Jerusalem (CNN) -- A 23-year-old American activist stands in front of an Israeli bulldozer in Gaza. The bulldozer drives over her, crushing her to death. These are the facts.
Rachel Corrie, along with colleagues from the International Solidarity Movement, was trying to prevent Israel from bulldozing homes in Rafah, close to the Egyptian border. Her activism cost her her life in March 2003.
A colleague said at the time, "Many times the bulldozer came up to us and buried us with dirt, but they always stopped."
Corrie's parents want to know the truth about their daughter's death, whether the killing was intentional and who is accountable.
Craig and Cindy Corrie's civil suit against Israel's defense ministry starts in Haifa, Israel, on Wednesday -- a court date that took years to reach.
"The more we found out, the more likely that the killing was intentional, or at least incredibly reckless," Craig Corrie said. "And, as a former soldier, I was even in charge of bulldozers in Vietnam... You're responsible to know what's in front of that blade, and I believe that they did."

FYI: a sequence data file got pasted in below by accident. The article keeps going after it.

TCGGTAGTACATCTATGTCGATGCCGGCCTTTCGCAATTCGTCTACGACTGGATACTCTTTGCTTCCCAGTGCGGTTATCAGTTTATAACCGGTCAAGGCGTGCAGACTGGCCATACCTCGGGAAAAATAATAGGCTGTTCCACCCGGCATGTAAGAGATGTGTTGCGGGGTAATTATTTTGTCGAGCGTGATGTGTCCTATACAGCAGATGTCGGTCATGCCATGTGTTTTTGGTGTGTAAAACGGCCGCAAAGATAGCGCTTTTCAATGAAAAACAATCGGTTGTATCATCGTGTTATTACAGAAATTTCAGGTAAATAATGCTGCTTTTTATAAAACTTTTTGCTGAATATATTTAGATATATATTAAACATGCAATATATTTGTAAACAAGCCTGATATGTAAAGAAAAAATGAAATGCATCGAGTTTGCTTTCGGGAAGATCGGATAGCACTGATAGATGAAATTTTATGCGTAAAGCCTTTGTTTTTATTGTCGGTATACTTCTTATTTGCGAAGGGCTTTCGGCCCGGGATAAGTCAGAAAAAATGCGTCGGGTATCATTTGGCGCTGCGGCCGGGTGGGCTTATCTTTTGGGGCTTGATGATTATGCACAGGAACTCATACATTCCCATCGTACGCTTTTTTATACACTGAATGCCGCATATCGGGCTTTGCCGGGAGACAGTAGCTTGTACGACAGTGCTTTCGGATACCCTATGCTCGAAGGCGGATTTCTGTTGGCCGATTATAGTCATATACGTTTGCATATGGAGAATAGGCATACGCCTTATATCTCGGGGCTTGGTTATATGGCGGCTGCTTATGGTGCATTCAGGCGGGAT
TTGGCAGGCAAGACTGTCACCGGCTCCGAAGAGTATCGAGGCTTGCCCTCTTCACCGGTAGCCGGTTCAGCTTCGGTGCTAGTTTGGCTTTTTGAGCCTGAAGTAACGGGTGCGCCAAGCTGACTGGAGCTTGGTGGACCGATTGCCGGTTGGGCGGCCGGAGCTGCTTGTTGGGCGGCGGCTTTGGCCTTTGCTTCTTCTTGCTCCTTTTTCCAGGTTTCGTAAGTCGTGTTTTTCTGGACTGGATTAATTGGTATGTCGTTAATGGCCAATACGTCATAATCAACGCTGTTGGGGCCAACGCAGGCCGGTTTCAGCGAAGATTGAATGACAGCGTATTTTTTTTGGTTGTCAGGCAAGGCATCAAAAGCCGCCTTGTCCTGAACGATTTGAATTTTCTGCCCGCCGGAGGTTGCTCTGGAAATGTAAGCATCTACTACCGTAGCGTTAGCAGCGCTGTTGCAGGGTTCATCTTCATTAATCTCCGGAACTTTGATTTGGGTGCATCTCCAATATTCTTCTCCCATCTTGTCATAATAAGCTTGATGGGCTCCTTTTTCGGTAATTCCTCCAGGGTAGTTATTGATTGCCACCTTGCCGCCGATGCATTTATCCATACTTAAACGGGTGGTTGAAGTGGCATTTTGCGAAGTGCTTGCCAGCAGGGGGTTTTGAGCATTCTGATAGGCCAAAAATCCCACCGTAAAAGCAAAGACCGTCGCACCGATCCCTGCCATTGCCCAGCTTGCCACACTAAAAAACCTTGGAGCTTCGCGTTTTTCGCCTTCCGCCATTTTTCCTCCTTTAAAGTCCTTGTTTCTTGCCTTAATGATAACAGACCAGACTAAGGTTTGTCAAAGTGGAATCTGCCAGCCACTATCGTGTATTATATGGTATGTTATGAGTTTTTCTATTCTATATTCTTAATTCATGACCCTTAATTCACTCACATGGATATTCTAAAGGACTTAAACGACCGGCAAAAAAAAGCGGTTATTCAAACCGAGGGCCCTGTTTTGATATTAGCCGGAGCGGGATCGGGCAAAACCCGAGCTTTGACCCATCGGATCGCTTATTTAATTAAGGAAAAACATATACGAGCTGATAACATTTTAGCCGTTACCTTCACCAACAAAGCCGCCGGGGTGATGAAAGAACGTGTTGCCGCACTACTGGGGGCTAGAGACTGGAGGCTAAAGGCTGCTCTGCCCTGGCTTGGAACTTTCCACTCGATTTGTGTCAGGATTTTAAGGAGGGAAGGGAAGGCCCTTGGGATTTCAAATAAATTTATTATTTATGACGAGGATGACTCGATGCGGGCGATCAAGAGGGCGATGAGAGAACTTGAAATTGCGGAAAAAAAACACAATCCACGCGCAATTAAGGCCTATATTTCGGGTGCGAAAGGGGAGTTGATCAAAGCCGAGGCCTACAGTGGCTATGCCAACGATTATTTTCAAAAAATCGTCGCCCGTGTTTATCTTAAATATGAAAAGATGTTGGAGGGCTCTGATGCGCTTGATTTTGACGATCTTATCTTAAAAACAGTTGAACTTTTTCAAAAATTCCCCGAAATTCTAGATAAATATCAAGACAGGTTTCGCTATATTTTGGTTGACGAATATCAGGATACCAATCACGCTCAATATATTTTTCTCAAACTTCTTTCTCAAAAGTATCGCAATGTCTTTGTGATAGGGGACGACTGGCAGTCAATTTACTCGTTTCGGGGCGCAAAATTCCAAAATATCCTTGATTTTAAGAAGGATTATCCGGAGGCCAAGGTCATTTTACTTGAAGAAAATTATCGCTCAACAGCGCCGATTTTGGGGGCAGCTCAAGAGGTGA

The Israeli military carried out a month-long investigation, which found no Israeli soldier was to blame.
"The armored bulldozer crew involved in the incident did not see Ms. Corrie, who was standing behind the mound of earth, and was unable to see her or hear her voice," the military said.
Corrie's parents are proud of what their daughter did, recalling how important it was to her to help Palestinian families in Gaza.
In an interview shortly before her death, Rachel Corrie, who grew up in Olympia, Washington, said, "There are just countless ways in which these children are suffering. I want to support them."
Her mother, Cindy Corrie, told CNN, "She deserves the attention that she's receiving in this case. Every human being who is assaulted and whose life is taken in this way deserves some accountability, some explanation for why this happened, particularly when it's done by a military and particularly when it's a military supported by me and my tax dollars."
The Corries say they cannot take the bulldozer driver to court, because the Israeli military has refused to identify him for the past seven years. But Craig Corrie doesn't necessarily want to see the driver sent to jail.
"We don't think about the soldiers being the victims, but they are, and we ask a lot of these people. So I'm not full of hatred for this person, but it was a horrendous act to kill my daughter, and I hope he understands that."